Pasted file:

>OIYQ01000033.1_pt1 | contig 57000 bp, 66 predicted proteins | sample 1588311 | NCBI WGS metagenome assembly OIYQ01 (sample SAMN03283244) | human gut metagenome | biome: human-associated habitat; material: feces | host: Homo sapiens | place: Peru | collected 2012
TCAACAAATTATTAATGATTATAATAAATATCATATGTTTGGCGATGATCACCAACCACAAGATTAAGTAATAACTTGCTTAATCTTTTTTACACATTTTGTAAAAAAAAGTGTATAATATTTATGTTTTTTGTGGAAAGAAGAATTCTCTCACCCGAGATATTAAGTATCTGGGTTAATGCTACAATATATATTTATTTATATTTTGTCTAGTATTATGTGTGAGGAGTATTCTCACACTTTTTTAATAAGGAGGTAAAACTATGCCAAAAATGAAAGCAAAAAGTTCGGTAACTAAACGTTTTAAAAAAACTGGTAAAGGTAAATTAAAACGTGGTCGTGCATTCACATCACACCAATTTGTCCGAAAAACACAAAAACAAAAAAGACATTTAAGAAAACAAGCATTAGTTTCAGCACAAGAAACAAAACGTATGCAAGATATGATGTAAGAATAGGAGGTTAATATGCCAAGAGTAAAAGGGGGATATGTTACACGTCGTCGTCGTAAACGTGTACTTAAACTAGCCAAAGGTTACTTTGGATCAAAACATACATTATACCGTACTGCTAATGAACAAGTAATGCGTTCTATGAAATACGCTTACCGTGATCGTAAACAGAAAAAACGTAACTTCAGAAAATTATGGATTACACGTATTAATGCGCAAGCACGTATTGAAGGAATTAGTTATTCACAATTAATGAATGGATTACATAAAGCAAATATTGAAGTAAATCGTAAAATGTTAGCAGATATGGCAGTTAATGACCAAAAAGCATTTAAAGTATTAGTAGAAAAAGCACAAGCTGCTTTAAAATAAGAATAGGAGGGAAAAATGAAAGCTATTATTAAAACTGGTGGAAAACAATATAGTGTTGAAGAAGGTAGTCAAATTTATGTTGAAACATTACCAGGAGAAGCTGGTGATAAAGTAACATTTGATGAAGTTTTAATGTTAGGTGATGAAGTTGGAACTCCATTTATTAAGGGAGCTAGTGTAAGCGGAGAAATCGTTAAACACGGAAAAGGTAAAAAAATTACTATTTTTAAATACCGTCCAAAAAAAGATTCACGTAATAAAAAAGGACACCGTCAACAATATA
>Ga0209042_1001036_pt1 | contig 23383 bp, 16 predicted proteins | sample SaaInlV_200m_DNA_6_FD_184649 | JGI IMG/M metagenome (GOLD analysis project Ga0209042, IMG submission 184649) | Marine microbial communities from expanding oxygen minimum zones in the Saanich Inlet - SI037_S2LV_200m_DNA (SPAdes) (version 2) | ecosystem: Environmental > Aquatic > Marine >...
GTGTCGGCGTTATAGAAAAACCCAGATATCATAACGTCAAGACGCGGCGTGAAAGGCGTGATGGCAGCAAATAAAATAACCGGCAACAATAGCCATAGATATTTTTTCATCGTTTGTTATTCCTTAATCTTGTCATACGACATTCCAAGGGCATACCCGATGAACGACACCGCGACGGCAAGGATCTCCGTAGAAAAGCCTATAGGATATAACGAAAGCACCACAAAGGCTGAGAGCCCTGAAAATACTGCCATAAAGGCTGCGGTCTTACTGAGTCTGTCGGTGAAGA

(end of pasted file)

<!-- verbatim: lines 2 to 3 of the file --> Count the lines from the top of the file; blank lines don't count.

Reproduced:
TCAACAAATTATTAATGATTATAATAAATATCATATGTTTGGCGATGATCACCAACCACAAGATTAAGTAATAACTTGCTTAATCTTTTTTACACATTTTGTAAAAAAAAGTGTATAATATTTATGTTTTTTGTGGAAAGAAGAATTCTCTCACCCGAGATATTAAGTATCTGGGTTAATGCTACAATATATATTTATTTATATTTTGTCTAGTATTATGTGTGAGGAGTATTCTCACACTTTTTTAATAAGGAGGTAAAACTATGCCAAAAATGAAAGCAAAAAGTTCGGTAACTAAACGTTTTAAAAAAACTGGTAAAGGTAAATTAAAACGTGGTCGTGCATTCACATCACACCAATTTGTCCGAAAAACACAAAAACAAAAAAGACATTTAAGAAAACAAGCATTAGTTTCAGCACAAGAAACAAAACGTATGCAAGATATGATGTAAGAATAGGAGGTTAATATGCCAAGAGTAAAAGGGGGATATGTTACACGTCGTCGTCGTAAACGTGTACTTAAACTAGCCAAAGGTTACTTTGGATCAAAACATACATTATACCGTACTGCTAATGAACAAGTAATGCGTTCTATGAAATACGCTTACCGTGATCGTAAACAGAAAAAACGTAACTTCAGAAAATTATGGATTACACGTATTAATGCGCAAGCACGTATTGAAGGAATTAGTTATTCACAATTAATGAATGGATTACATAAAGCAAATATTGAAGTAAATCGTAAAATGTTAGCAGATATGGCAGTTAATGACCAAAAAGCATTTAAAGTATTAGTAGAAAAAGCACAAGCTGCTTTAAAATAAGAATAGGAGGGAAAAATGAAAGCTATTATTAAAACTGGTGGAAAACAATATAGTGTTGAAGAAGGTAGTCAAATTTATGTTGAAACATTACCAGGAGAAGCTGGTGATAAAGTAACATTTGATGAAGTTTTAATGTTAGGTGATGAAGTTGGAACTCCATTTATTAAGGGAGCTAGTGTAAGCGGAGAAATCGTTAAACACGGAAAAGGTAAAAAAATTACTATTTTTAAATACCGTCCAAAAAAAGATTCACGTAATAAAAAAGGACACCGTCAACAATATA
>Ga0209042_1001036_pt1 | contig 23383 bp, 16 predicted proteins | sample SaaInlV_200m_DNA_6_FD_184649 | JGI IMG/M metagenome (GOLD analysis project Ga0209042, IMG submission 184649) | Marine microbial communities from expanding oxygen minimum zones in the Saanich Inlet - SI037_S2LV_200m_DNA (SPAdes) (version 2) | ecosystem: Environmental > Aquatic > Marine >...